Emotional Exhaustion: Cause, Symptoms, and Remedies
In 2017, the American Psychological Association conducted a survey called Stress in America:
The State of Our Nation and its results indicated that stress is prominent across all age groups.
The study’s overall consensus was that while the causes of stress differ between groups, the effects of chronic stress or emotional exhaustion are consistent.
Growing up in Northern Virginia, stress was — and seems to always have been — more common than it should be.
This area has some of the nation’s most academically challenging schools while the cost of living increases every year, placing increased financial pressure on individuals and families in the area.
With the holidays approaching, demands in academic and occupational settings are increasing.
High school and college students are finishing up remaining assignments just before final exams
in December while many adults are increasing their work hours.
Medical News Today provides more information on the causes, symptoms, and potential solutions for chronic stress.
In the United States, the most common causes of chronic stress are:
- financial stress
- occupational/academic stress
- health issues, and
- familial discord.
Stress derived from all of these causes may be amplified with holidays as our time is limited and the pressure to fulfill responsibilities in our academic/occupational and personal lives is amplified.
While stress is a normal part of life, chronic stress has the ability to affect us in emotional, cognitive, and physical ways.
Emotionally, individuals reporting consistent stress report higher levels of pervasive anxiety, some depressive symptoms, and bleak outlook on things in their life.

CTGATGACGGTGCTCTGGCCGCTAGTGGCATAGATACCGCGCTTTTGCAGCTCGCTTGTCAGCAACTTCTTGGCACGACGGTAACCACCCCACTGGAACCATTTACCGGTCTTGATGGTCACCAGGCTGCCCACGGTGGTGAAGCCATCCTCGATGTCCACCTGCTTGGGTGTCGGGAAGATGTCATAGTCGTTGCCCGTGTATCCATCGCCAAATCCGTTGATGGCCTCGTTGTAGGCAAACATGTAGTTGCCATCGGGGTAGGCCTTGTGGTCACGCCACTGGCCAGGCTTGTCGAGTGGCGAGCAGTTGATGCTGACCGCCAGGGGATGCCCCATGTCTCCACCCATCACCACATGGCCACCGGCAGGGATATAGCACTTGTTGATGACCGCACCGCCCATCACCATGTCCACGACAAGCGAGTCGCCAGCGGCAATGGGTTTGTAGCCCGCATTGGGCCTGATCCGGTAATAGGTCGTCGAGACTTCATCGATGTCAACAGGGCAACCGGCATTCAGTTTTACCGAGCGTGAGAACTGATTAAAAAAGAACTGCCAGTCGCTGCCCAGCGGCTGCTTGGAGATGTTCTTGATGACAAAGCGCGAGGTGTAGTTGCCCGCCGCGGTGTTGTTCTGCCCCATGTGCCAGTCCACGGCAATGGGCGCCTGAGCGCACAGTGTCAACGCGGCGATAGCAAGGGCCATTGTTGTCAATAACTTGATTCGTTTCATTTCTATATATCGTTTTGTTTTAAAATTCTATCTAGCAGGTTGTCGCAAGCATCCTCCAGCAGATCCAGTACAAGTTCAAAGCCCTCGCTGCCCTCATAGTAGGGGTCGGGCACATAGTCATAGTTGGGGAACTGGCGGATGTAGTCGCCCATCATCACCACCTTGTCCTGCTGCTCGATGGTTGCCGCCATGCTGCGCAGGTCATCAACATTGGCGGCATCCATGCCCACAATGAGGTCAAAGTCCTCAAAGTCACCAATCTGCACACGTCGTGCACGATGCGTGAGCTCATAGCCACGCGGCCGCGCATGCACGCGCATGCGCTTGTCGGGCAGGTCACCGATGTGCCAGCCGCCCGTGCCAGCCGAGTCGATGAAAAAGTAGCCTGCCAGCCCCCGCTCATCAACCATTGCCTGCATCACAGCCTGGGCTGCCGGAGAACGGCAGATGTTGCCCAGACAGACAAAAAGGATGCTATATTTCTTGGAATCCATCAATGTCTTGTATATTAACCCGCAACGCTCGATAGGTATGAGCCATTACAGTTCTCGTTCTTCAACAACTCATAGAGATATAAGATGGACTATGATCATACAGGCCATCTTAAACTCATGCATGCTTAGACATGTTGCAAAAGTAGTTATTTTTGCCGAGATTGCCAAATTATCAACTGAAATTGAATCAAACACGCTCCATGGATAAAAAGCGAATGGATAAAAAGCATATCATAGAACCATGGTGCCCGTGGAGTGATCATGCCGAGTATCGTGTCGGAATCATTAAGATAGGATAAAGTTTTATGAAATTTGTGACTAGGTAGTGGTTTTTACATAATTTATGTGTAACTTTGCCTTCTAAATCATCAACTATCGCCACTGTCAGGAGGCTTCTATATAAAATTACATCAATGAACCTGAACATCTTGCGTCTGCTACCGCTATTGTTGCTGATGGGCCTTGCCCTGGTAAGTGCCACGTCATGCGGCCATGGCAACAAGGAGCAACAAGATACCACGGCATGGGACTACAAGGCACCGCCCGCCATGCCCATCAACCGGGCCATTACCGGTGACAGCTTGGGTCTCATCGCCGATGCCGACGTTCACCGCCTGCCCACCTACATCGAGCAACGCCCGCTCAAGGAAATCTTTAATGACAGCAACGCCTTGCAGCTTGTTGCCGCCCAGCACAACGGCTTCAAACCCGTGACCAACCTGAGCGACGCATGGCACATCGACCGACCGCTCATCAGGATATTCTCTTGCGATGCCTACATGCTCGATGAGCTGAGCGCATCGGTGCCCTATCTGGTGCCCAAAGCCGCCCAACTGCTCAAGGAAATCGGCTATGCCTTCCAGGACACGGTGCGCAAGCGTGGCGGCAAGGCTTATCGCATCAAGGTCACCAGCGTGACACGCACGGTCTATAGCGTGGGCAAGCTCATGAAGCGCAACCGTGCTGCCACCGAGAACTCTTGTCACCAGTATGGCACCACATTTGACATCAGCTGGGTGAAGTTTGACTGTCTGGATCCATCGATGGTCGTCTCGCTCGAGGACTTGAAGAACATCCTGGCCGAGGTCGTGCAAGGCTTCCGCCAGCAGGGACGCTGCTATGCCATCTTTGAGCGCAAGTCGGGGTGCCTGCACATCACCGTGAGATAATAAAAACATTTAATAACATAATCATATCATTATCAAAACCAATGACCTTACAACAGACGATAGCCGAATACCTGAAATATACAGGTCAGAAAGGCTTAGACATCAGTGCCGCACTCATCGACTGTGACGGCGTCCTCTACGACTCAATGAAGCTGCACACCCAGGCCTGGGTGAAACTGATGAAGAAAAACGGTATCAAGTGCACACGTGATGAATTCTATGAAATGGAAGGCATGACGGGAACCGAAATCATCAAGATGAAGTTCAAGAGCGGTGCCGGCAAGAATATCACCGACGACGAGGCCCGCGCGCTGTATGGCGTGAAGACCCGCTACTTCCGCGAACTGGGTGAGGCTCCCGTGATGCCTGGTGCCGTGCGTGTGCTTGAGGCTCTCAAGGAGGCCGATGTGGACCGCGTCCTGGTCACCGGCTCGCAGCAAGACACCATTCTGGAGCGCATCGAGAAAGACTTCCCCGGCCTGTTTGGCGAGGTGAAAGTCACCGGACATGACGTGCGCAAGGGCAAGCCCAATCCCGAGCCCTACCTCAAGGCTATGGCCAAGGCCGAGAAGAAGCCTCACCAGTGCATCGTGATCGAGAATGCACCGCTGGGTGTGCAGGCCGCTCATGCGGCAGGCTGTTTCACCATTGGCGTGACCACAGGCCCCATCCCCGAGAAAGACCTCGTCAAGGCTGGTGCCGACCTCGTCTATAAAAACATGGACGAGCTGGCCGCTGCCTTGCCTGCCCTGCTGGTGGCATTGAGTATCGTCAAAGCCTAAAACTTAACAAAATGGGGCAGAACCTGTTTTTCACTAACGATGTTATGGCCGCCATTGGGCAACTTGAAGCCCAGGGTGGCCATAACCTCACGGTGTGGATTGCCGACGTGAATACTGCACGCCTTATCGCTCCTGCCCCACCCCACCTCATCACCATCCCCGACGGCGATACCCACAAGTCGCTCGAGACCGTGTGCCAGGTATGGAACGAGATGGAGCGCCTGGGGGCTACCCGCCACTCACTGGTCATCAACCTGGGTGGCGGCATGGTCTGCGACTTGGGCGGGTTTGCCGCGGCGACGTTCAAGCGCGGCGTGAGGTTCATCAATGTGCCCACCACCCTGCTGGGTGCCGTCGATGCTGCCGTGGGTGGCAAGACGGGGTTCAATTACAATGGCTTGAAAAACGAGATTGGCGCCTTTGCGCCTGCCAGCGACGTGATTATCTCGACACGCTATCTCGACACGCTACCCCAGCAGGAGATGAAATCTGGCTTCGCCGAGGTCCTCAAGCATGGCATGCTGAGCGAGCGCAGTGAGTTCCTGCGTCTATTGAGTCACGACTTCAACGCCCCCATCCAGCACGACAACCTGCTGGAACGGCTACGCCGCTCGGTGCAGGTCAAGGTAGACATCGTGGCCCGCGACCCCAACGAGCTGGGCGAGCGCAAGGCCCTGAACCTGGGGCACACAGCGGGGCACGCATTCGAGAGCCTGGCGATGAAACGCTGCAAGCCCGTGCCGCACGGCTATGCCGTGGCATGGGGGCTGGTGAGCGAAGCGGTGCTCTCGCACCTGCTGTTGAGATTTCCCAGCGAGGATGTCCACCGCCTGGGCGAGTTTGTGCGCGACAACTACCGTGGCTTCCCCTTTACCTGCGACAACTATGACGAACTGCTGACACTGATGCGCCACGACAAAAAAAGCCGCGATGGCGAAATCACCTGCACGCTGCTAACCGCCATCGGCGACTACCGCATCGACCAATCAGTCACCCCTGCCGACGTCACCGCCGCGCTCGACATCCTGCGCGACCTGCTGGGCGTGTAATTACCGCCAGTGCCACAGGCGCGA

Cognitively, chronic stress negatively affects our memory, focus, and problem solving abilities
making it more challenging to function in occupational/academic setting.
Lastly, individuals suffering form chronic stress report insomnia or very poor sleep quality, which over time compromises our immune function, appetite, and blood pressure.
It has been found that our work/academic environment, mindset, and self-care are factors that influence our ability to manage stress.
Individuals with long work hours and students that spend long hours completing their homework each night are at high risk for chronic stress and other emotional issues. While staying late at the office a few times per month and staying up late studying every now and then are common, frequent “late nights” or “all nighters” take their toll. Not having proper downtime to unwind from the day can prevent restful sleep and also purvey feelings of hopelessness as there due to not having much time for leisure activities.
- Map out your week every Sunday.
- Having a balanced approach to work/school as well as some predictability to each week can be relieving.
- Try to complete difficult tasks/assignments at the beginning of the week so each day is easier as the weekend approaches.
We all want to do our best and as much as we can with our time. During the holidays we sometimes commit to too many things and forget that our time and energy are limited. Individuals with unrealistic expectations are at risk for developing feeling of failure and low self-esteem due to setting unreasonable goals.
While having big goals is a great thing, it becomes problematic when we are too focused on the big picture and try to cram five days of work into one day. This is not a sustainable practice and usually has very poor results.
- Pace yourself, set small goals that will get you closer to your big goal.
- Know that it is perfectly fine to take a break.
- Remember: Life is a marathon, not a sprint!
Poor diet and low physical activity have effects that are beyond physical. Individuals with poor diet, low physical activity, and high stress are at risk for elevated levels of cortisol. Cortisol is a stress hormone and has the ability negatively affect immune function, energy levels, body composition, and sleep patterns.
Having a balanced diet and frequent physical activity are lifestyle changes that pay dividends in overall wellness. Frequent exercise or daily walks in conjunction with a balanced diet will not only help you feel and look better physically, but also help with cognitive functioning, sleep regulation, emotional wellness, and immune function.
With the holidays just around the corner, many will be struggling with stress management.
Take a step back, and take this simplified approach to managing stress in your life.
Remember there are only so many hours in the day and if we don’t care for ourselves first, we are not able to be present for others and the ones we love.